The change in the quality of healthcare and research presented at the conference has subsequently been met with high praise from both local authorities and overseas experts.
Secretary of Health Liz Iro says the local capacity is ‘just fantastic’, and it’s also fantastic to see this capacity come out in terms of the quality of the presented works.
“It was also fantastic to have such high praise from Professor Richard Poulton from the University of Otago,” Iro says.
Yesterday, she says, conference participants began the day with many presentations from local researchers including Dr Josephine Herman, Mayor Tairi and Eliza Puna.
Iro hopes their findings and recommendations will inform policies for the ministry in the future.
“I think it’s gone very well and the participation has been excellent,” she says of the conference so far.
On Monday, the conference kicked off with a 50-year celebration and reflection on the past 100 years of health care in the Cook Islands.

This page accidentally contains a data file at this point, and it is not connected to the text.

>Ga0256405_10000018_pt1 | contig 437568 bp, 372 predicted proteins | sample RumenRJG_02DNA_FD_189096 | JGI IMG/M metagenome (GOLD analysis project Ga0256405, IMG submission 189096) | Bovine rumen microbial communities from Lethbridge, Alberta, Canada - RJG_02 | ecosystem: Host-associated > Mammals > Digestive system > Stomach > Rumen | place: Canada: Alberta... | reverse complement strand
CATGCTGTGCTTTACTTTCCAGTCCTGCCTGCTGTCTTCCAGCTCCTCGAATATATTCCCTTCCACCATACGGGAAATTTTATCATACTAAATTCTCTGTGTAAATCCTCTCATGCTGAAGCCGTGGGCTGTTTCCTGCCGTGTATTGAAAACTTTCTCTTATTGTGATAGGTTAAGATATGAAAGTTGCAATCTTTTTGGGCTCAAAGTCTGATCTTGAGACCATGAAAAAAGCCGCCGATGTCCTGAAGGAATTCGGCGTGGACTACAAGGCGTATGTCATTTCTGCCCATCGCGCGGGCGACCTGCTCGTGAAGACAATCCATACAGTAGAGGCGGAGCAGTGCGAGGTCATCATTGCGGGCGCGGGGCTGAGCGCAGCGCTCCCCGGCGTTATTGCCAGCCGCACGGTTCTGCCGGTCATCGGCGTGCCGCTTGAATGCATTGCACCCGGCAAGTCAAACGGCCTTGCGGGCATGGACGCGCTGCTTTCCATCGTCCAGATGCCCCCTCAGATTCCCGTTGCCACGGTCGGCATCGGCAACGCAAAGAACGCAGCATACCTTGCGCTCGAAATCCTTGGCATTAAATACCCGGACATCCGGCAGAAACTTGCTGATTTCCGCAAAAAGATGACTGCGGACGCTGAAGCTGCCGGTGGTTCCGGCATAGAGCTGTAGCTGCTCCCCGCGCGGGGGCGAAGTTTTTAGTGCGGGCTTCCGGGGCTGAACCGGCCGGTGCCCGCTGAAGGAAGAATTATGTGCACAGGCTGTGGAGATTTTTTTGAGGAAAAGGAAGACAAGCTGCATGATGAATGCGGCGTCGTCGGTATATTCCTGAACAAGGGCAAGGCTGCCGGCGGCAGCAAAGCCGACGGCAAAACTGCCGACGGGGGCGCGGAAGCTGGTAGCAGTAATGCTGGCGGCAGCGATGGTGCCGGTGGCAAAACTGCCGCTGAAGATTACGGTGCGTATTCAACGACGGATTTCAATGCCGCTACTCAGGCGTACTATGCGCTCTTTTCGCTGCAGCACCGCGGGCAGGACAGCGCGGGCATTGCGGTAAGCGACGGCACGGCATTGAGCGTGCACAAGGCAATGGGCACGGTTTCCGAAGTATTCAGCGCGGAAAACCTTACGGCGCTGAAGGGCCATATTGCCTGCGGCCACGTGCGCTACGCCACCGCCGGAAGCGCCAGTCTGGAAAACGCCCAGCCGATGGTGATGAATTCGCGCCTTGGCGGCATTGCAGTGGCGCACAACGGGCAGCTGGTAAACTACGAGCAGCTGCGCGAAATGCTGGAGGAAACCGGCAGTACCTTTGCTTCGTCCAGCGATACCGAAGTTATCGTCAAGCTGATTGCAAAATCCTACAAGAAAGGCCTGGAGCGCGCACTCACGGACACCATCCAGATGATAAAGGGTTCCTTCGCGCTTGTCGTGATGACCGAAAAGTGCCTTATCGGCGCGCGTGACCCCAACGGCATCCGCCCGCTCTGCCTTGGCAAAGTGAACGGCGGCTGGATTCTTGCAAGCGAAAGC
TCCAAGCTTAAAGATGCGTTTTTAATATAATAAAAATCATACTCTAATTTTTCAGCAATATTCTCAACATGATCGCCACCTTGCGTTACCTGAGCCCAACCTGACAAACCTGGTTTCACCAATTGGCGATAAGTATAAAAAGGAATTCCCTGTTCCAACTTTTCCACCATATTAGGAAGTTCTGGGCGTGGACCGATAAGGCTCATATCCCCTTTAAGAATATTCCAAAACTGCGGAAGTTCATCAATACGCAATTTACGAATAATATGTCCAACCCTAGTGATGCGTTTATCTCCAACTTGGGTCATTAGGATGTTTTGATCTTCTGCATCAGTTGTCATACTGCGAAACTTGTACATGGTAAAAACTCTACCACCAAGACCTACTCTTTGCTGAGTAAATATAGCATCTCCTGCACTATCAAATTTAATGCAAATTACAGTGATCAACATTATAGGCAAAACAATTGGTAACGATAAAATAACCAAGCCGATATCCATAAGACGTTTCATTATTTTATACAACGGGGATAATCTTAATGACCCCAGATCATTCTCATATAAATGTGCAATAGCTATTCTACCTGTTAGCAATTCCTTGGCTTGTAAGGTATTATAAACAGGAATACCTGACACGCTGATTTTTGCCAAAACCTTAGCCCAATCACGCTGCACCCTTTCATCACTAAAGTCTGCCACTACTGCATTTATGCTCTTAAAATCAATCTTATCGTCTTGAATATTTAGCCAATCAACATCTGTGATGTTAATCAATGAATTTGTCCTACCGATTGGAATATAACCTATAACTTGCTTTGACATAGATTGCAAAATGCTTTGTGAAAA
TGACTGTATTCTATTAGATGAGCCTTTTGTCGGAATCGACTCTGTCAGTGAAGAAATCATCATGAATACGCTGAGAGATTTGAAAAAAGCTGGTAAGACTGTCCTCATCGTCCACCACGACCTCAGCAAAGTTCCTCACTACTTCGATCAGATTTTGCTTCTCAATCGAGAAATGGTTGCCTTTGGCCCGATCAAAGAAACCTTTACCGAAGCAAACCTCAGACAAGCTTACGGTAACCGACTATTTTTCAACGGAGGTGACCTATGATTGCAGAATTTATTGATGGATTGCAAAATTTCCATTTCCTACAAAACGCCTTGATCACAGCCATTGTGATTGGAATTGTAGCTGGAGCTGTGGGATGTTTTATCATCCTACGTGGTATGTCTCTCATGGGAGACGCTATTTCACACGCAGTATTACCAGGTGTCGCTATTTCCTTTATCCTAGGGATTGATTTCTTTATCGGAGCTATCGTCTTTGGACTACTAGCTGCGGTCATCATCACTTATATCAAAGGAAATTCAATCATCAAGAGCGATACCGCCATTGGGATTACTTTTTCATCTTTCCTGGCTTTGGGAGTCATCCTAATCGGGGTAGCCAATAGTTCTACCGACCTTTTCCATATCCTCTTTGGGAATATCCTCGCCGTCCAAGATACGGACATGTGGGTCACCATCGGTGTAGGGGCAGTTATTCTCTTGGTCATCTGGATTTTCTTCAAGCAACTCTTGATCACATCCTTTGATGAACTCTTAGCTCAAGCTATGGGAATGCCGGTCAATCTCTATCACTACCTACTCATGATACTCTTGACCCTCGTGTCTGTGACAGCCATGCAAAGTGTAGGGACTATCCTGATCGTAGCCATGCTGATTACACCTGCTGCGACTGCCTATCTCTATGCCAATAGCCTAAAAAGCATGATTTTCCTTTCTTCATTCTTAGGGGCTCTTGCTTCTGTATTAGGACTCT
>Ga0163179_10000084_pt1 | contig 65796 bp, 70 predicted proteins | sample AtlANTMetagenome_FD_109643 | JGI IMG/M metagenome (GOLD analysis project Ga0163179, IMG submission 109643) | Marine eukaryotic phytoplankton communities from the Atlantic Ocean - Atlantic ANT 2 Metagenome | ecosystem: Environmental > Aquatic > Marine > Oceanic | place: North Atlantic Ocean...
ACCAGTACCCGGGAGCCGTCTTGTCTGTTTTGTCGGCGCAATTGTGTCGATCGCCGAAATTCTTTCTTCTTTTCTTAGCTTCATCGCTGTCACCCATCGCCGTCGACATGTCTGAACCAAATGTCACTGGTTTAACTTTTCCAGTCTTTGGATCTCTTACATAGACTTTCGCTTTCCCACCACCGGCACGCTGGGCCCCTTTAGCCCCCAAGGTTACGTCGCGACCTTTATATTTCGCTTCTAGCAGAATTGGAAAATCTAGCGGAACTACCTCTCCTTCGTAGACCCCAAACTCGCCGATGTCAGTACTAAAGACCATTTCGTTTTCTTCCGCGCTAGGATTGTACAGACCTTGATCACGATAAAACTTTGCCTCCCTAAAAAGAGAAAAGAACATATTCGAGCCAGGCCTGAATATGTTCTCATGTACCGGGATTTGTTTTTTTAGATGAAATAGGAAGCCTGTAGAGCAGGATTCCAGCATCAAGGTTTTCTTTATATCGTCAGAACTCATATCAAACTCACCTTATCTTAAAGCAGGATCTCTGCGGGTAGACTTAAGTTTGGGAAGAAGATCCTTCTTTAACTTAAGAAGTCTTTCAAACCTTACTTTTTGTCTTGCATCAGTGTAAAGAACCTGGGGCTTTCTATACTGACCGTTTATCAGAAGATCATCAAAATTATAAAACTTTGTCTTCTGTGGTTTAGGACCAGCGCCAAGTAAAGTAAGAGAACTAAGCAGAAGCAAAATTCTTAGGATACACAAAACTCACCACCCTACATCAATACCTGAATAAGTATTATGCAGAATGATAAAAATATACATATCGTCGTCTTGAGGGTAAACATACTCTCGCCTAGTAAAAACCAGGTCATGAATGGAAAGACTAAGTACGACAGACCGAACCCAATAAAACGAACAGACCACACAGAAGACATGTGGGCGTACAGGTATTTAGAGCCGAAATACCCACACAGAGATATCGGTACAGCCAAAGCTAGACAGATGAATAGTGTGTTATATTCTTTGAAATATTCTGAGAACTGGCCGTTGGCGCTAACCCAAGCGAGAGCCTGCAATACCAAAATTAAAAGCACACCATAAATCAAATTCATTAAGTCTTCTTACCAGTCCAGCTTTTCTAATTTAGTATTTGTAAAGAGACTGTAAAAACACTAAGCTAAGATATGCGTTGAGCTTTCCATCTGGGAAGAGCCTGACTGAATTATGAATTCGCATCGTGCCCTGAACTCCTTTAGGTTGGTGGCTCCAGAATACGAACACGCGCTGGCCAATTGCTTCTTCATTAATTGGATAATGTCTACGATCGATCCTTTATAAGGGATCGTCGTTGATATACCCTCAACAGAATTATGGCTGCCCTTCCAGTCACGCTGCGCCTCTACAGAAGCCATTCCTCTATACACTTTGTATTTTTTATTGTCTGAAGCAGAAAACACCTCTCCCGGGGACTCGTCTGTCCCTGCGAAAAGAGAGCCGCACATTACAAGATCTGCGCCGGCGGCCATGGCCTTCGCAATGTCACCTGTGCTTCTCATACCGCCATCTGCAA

Iro says they also had the opportunity to present awards for doctors who, for the last couple of years, have been doing papers at Otago University in New Zealand.
Monday also saw the launch of the new Ministry of Health publication, ‘Te Ata O te Po – A Glimpse of the Past’.
Iro says the publication presented snapshots of Cook Islands health care for the past 100 years.
“A year ago Ministry of Health staff actually began researching to develop this publication,” she says.
The book was designed and laid out by a local graduate and was printed locally.
“I’m really proud of this locally-made product,” Iro says.
Monday night also featured the opening of a Ministry of Health art exhibition at the BCA gallery in Avarua. The exhibition will be at the gallery until Friday and is open to the public.
Iro says some photos were also auctioned on Monday night, with the proceeds going back to the ministry.
Today will see the launch of the ‘Hall of Fame’ for Cook Islands health at the Rarotonga Hospital.
Iro says during the writing of the new book, they identified seven individuals as rangatiras or pioneers of health.
“We felt these people needed to be placed on a higher level for their contribution to health,” she says.
New Zealand High Commissioner Nick Hurley will also be orchestrating the handover of a new ambulance from St John’s in New Zealand this afternoon at the hospital.
Look out for the full story and pictures on the ambulance and ‘Hall of Fame’ in tomorrow’s edition of CI News.